Q&A Session with our CTO Alexandre Haag


We selected main statements by Alexandre Haag to get what’s different about Autonomous Intelligent Driving and what role does the start-up have within the VW Group.
What are your responsibilities at Autonomous Intelligent Driving?
I’m responsible for everything that’s related to the car: software, hardware and for simulation as well as system engineering.
Before autonomous driving becomes reality, some questions need to be answered. What is important from a technical point of view?
There are many technical aspects we have to consider: For example, one question is around LiDAR (light detection and ranging). For us the question is not if we need LiDAR, but how much do we need? Can we go with a few beams or do we need a higher density? Another question is the importance of maps. We believe that maps function in a similar way to a driver’s memory, remembering what the road ahead of us looks like. In other words, HD maps act like a long range “sensor”, allowing us to see ahead by 10 to 20 seconds. Finally, I think there is also one question on the perception side. How can we work not just frame per frame but also look at the differences across frame – e.g. motion, which the human eye is very sensitive at detecting.
There are a lot of competitors like Waymo, Uber, …? What is different about Autonomous Intelligent Driving?
Generally, there are two types of competitors: There are traditional automotive companies (e.g. OEMs) and the other big groups are tech companies and start-ups. In my opinion the tech companies are much better at software engineering and Artificial Intelligence. They can be more innovative and faster, but at the end, the software has to be installed in the cars and here I think they have a lot of learning to do. They don’t just have to understand how the car itself works, but also understand the environment, how to make inexpensive hardware that can work reliably in extreme conditions, the regulations and how you achieve homologation. And that’s what the traditional automotive companies are good at. So for Autonomous Intelligence Driving I think we have the chance to be right in the middle of these two, to combine the best of these two worlds. We have a good balance of being connected to the automotive industry, but we are not drawn into traditional lengthy processes. Our big advantage is that we are able to attract talent from both worlds that bring extensive knowledge in software engineering. I think our chance is to combine these people with different backgrounds and get the right mix to develop the car for the future.
What role does Autonomous Intelligent Driving have within the VW Group?
Our role is to develop a self-driving software stack with the hardware reference design, to become the supplier for the whole VW Group and to function as a centre of excellence for autonomous driving.
You are responsible for the development of production grade software solutions. How much is actually developed in-house?
As much as possible. Everything that is critical we are doing in-house. Traditionally car manufactures have kept the engine design in-house, because that’s what makes the car unique. With the electrification there will be less differentiation at that level. The next thing for an OEM will be to define what makes the car drive, which is going to be the software for self-driving cars. That’s the reason we strongly believe in controlling as much of the stack as possible.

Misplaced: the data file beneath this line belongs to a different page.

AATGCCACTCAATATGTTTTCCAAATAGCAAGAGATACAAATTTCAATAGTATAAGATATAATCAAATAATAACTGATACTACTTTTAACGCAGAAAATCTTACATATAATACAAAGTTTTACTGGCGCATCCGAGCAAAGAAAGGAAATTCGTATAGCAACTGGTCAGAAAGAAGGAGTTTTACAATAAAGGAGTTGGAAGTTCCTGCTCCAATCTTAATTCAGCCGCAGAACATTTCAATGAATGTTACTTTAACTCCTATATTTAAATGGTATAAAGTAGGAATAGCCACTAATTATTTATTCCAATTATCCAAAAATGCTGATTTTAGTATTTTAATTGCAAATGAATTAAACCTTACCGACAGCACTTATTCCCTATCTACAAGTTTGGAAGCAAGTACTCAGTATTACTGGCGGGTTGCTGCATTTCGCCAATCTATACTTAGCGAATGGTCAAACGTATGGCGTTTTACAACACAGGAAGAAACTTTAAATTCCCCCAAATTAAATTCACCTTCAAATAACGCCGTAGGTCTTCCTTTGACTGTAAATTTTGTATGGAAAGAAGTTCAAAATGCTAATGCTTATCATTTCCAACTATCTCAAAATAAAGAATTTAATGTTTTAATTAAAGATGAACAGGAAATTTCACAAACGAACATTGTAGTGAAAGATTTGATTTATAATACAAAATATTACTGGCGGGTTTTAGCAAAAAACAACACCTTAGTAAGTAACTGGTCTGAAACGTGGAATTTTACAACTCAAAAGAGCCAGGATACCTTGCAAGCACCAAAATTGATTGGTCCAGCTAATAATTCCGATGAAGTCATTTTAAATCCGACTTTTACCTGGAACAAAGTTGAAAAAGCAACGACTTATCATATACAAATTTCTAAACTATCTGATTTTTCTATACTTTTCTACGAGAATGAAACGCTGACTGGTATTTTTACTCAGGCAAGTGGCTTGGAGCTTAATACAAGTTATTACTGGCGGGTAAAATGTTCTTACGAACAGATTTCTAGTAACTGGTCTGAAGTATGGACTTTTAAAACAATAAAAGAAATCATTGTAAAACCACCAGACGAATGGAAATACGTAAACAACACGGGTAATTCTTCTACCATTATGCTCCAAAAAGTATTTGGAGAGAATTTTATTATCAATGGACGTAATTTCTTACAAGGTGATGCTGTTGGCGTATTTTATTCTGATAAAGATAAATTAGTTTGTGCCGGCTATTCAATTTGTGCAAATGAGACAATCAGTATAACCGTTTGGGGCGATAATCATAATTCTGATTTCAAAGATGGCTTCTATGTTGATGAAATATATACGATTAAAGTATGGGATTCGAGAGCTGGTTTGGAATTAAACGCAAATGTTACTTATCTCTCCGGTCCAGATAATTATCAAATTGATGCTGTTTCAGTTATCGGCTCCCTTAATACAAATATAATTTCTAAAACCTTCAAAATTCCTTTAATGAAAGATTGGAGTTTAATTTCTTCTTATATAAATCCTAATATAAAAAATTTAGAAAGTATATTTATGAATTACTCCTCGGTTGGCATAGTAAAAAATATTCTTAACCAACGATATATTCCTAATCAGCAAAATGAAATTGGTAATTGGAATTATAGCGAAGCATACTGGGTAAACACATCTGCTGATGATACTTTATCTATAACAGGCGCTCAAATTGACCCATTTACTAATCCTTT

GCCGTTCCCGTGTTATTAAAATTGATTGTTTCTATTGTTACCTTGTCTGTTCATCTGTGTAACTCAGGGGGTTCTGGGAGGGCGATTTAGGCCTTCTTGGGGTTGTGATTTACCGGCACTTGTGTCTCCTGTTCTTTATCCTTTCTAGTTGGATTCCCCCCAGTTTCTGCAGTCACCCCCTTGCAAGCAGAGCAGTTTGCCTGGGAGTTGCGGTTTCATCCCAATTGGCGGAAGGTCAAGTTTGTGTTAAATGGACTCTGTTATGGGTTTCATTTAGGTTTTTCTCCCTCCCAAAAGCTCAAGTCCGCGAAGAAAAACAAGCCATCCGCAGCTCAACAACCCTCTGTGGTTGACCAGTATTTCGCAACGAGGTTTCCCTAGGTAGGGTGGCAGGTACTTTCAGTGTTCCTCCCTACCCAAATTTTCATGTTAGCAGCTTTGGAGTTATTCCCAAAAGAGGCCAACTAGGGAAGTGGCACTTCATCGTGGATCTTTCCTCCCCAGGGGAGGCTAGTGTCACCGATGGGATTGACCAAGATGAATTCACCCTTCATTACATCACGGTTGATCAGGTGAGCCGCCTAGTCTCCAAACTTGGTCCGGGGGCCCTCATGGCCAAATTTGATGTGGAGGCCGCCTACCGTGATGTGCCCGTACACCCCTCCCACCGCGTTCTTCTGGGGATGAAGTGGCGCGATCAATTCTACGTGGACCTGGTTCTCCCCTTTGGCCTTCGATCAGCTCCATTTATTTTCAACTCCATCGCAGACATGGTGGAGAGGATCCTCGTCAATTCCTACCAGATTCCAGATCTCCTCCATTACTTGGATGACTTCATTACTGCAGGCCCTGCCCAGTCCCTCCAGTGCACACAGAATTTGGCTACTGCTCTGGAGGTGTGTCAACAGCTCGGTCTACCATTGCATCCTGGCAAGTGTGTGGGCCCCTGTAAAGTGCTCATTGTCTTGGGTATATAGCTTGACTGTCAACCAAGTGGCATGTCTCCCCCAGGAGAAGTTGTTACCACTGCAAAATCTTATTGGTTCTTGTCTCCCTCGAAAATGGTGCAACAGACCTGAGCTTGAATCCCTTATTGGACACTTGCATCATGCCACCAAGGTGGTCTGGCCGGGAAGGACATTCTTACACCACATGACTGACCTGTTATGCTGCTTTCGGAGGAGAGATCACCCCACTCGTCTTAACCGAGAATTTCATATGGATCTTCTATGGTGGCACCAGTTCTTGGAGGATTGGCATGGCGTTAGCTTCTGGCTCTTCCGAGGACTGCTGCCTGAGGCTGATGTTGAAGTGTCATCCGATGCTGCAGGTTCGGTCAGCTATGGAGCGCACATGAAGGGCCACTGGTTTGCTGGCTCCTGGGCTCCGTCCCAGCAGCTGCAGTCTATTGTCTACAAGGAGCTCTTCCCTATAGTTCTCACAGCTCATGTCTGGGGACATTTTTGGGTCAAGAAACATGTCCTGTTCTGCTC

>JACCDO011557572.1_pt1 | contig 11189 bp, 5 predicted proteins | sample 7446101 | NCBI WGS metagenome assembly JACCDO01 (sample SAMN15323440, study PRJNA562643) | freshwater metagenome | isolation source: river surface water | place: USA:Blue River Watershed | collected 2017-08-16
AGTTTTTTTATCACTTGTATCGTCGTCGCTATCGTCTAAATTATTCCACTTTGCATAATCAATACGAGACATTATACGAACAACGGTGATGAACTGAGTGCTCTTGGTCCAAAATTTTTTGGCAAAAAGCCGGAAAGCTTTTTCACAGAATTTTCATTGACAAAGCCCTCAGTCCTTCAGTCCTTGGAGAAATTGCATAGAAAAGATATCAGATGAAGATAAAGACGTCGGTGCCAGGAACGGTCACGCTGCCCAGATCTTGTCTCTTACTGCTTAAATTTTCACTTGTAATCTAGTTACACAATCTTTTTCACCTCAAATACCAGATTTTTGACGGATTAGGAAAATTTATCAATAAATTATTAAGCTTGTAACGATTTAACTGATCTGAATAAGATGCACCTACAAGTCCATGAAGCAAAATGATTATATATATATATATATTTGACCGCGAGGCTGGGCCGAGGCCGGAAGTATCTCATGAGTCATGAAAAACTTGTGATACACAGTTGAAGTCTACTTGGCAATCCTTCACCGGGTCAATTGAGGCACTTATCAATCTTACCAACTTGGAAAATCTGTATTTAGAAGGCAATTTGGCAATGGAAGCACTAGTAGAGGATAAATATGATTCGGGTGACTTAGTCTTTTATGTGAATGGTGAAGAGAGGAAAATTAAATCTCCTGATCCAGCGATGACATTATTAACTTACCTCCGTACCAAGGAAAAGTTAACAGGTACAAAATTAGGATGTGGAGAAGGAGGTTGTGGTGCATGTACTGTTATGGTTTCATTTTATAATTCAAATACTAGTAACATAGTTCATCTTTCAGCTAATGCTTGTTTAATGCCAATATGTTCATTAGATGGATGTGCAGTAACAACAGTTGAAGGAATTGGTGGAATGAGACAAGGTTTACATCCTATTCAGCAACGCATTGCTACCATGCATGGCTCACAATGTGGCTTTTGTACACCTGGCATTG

You worked for Adept (now part of Omron) & Tesla and now for Autonomous Intelligent Driving – Why? What was your motivation to join a start-up?
The motivation is a unique opportunity. It’s really combining the best of both parts: A start-up environment with the backing of a big group. We have the freedom of a start-up to develop and create our own lightweight processes together with our own departments (e.g. Strategy, Legal, Purchasing, IT and Human Resources). We are able to set-up an open and agile working environment that attracts experienced talent. Unlike many other start-ups we already have a customer base and get access to the technology and knowledge within the VW Group. So, it’s the best of everything!
What’s the biggest challenge in your job?
To combine both worlds – the agility of software engineering and the reliability, traceability and the safety of automotive engineering.
What things have you already learned at Autonomous Intelligent Driving?
Lots of things! I’m exposed to a lot of different companies and in-house groups. I have learned in much more detail how the automotive industry works, how they organize what they do in-house and what they don’t do. In addition, I have learned a lot about existing technology, new lidars coming out, new compute platforms but also how fast deep learning is progressing.
Why should people join us?
It’s a great place to work. We strongly believe in what we do. We all care about developing the best product and are committed as a team to achieve our goals.
Finally, self-driving cars are coming – Do we need a license for self-driving cars?
It will definitely take time for self-driving cars to replace all existing cars and for a period of time it will still be convenient to use a non-self-driving car. However, at some point in the future, in my opinion manually-driven cars will follow the path of horse-transportation: you do it for fun in a controlled environment (test track), but not in public.

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